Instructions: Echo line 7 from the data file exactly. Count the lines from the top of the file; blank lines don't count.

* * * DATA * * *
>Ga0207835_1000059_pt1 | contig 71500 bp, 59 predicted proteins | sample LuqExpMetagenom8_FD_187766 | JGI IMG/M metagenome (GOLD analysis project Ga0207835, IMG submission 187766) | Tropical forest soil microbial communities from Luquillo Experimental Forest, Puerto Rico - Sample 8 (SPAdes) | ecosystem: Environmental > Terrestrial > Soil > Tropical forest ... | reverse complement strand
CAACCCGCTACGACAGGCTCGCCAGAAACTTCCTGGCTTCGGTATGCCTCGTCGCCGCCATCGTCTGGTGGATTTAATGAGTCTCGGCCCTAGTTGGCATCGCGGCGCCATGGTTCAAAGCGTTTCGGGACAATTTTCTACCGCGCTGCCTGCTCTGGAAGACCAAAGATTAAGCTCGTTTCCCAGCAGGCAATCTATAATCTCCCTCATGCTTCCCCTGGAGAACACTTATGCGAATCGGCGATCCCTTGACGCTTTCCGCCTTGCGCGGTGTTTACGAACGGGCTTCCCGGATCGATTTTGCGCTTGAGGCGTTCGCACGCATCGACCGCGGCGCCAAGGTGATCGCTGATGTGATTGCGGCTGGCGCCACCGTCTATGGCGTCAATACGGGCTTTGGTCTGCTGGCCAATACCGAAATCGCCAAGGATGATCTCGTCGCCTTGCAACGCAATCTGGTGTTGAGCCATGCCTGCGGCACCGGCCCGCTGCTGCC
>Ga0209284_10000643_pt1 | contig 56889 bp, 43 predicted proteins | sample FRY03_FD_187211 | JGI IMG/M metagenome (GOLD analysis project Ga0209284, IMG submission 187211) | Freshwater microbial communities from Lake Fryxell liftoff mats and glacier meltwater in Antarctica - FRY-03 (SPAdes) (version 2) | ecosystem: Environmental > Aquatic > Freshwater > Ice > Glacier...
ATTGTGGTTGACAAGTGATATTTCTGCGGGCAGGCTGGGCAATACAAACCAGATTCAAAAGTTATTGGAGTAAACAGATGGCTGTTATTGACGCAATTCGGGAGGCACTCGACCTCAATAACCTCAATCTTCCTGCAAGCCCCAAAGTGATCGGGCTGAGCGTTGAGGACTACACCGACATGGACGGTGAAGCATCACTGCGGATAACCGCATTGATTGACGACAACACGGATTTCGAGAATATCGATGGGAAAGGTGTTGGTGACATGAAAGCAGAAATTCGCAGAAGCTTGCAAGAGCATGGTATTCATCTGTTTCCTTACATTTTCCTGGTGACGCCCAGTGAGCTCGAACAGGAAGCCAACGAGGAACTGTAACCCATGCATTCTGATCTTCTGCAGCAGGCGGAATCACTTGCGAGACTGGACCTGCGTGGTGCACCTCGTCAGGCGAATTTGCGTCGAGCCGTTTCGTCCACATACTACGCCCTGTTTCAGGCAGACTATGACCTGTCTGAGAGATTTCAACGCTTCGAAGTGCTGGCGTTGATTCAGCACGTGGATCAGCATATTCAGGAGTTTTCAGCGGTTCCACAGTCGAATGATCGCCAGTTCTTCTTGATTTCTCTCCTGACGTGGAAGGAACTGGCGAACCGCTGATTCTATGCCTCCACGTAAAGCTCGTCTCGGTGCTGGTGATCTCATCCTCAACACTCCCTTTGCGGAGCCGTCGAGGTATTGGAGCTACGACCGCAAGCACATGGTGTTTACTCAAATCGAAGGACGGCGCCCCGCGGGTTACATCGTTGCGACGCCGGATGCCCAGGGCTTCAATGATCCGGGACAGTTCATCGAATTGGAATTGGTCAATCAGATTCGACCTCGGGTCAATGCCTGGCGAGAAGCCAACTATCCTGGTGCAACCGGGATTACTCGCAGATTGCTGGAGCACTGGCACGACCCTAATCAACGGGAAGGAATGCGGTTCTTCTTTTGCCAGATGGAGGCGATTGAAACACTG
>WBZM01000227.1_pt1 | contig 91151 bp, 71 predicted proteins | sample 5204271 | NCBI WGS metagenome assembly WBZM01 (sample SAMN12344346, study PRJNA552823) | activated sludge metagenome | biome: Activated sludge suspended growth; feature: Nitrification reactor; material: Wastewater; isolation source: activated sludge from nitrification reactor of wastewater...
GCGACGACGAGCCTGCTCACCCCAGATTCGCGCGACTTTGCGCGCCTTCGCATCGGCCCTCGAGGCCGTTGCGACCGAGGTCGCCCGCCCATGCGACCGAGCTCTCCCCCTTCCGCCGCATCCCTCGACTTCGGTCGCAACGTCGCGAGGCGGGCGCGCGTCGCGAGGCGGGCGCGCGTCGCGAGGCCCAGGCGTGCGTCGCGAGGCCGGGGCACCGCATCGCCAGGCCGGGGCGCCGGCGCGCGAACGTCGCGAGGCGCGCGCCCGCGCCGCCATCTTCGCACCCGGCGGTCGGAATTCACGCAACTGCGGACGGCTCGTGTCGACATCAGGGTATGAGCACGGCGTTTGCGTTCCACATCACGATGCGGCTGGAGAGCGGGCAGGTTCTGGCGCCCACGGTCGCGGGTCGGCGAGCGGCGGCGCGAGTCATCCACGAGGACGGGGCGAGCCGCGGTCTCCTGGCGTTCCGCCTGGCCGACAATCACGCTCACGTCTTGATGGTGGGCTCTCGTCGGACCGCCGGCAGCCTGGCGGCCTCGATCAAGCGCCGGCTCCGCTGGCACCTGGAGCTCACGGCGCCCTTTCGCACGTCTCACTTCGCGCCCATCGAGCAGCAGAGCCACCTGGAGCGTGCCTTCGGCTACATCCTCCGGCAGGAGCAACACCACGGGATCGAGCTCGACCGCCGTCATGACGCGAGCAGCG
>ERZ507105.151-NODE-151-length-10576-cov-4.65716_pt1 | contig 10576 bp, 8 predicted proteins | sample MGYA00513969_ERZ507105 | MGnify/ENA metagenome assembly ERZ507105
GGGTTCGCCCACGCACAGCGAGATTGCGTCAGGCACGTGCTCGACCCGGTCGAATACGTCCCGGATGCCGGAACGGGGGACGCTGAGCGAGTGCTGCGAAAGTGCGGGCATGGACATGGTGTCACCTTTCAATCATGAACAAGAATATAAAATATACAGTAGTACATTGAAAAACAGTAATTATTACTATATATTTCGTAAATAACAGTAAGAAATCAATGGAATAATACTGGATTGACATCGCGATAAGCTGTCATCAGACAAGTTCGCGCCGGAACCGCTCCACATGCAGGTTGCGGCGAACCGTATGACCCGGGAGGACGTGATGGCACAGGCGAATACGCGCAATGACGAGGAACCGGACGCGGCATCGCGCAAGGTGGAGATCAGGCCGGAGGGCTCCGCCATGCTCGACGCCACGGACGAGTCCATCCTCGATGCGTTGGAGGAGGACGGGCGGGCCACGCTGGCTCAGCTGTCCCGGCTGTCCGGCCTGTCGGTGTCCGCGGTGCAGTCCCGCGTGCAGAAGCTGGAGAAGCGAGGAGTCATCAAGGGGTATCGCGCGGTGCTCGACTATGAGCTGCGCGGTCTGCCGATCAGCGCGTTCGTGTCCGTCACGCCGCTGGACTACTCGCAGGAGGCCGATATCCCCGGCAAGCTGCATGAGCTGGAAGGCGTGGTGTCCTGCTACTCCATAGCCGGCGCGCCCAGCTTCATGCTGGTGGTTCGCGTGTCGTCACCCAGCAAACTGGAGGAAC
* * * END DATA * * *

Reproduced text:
>ERZ507105.151-NODE-151-length-10576-cov-4.65716_pt1 | contig 10576 bp, 8 predicted proteins | sample MGYA00513969_ERZ507105 | MGnify/ENA metagenome assembly ERZ507105